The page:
Phenformin-loaded polymeric micelles for targeting both cancer cells and cancer stem cells in vitro and in vivo
Conventional cancer chemotherapy often fails as most anti-cancer drugs are not effective against drug-resistant cancer stem cells. These surviving cancer stem cells lead to relapse and metastasis. In this study, an anti-diabetic drug, phenformin, capable of eliminating cancer stem cells was loaded into micelles via self-assembly using a mixture of a diblock copolymer of poly(ethylene glycol) (PEG) and urea-functionalized polycarbonate and a diblock copolymer of PEG and acid-functionalized polycarbonate through hydrogen bonding. The phenformin-loaded micelles, having an average diameter of 102 nm with narrow size distribution, were stable in serum-containing solution over 48 h and non-cytotoxic towards non-cancerous cells. More than 90% of phenformin was released from the micelles over 96 h. Lung cancer stem cells (side population cells, i.e. SP cells) and non-SP cells were sorted from H460 human lung cancer cell line, and treated with free phenformin and phenformin-loaded micelles. The results showed that the drug-loaded micelles were more effective in inhibiting the growth of both SP and non-SP cells. In vivo studies conducted in an H460 human lung cancer mouse model demonstrated that the drug-loaded micelles had greater anti-tumor efficacy, and reduced the population of SP cells in the tumor tissues more effectively than free phenformin. Liver function analysis was performed following drug treatments, and the results indicated that the drug-loaded micelles did not cause liver damage, a harmful side-effect of phenformin when used clinically. These phenformin-loaded micelles may be used to target both cancer cells and cancer stem cells in chemotherapy for the prevention of relapse and metastasis.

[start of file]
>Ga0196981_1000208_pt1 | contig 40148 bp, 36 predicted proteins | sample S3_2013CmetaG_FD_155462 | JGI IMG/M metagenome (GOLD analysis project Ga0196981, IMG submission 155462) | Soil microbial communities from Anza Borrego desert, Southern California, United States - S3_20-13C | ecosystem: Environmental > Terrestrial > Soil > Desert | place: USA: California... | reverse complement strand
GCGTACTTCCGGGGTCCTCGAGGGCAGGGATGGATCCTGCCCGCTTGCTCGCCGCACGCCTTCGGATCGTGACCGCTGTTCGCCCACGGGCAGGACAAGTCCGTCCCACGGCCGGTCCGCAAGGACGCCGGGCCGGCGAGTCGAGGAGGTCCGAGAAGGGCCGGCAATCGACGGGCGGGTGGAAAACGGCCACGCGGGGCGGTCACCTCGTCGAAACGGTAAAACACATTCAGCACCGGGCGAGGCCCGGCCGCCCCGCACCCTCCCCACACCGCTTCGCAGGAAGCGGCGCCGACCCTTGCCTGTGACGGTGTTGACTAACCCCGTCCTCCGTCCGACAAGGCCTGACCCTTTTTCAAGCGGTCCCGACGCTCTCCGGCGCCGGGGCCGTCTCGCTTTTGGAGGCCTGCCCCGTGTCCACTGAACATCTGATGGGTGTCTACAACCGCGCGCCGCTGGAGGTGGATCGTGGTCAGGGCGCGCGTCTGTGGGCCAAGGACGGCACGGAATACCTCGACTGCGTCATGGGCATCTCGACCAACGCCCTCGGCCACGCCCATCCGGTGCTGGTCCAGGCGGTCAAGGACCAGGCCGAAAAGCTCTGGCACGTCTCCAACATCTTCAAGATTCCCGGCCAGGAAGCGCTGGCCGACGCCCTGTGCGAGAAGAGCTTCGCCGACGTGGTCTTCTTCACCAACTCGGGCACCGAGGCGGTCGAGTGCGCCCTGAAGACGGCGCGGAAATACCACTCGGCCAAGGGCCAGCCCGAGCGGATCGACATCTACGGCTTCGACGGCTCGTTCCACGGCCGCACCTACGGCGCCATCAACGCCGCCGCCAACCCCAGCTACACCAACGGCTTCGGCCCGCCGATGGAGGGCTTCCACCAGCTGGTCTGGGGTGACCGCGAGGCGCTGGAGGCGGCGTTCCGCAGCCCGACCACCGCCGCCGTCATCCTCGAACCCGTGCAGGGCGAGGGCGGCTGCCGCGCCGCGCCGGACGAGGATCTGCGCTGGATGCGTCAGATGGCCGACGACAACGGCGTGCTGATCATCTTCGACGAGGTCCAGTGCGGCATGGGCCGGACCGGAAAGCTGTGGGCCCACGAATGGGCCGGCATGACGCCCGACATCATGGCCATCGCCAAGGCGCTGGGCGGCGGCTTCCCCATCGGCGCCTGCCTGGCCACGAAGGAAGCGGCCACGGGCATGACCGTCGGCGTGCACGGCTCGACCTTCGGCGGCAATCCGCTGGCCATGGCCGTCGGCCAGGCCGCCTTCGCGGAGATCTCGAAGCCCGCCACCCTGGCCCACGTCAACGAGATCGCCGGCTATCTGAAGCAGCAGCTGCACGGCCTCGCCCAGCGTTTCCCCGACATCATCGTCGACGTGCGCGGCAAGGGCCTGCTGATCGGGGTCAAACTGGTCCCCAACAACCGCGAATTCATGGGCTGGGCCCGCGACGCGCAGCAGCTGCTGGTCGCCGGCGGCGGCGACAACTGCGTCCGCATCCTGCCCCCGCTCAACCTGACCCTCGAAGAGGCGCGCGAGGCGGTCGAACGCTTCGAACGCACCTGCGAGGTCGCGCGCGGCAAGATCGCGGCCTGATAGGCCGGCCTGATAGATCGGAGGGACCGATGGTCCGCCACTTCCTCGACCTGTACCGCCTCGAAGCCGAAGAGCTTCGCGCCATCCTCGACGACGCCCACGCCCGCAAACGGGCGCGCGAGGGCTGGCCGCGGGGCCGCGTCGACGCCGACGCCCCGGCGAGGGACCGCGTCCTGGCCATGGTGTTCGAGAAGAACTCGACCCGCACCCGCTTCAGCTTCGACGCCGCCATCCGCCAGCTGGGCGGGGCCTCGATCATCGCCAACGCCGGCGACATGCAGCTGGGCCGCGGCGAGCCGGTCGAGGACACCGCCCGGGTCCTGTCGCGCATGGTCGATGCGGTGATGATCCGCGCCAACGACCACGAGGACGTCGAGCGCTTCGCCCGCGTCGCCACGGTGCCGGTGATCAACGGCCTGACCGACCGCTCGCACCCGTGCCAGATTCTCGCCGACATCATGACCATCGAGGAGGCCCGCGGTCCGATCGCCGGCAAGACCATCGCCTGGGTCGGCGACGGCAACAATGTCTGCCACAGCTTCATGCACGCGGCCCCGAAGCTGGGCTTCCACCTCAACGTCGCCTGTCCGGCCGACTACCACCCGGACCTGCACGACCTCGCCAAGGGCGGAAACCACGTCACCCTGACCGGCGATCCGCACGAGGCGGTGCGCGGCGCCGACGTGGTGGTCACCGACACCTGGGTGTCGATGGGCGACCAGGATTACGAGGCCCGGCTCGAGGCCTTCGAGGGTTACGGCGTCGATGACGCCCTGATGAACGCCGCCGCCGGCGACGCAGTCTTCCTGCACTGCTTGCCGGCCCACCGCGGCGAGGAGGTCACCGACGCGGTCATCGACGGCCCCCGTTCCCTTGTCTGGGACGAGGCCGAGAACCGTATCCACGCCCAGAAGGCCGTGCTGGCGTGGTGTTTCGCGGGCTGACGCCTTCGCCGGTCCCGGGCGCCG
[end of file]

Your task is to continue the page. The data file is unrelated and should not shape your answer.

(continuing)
Journal: Biomaterials - Volume 35, Issue 33, November 2014, Pages 9177–9186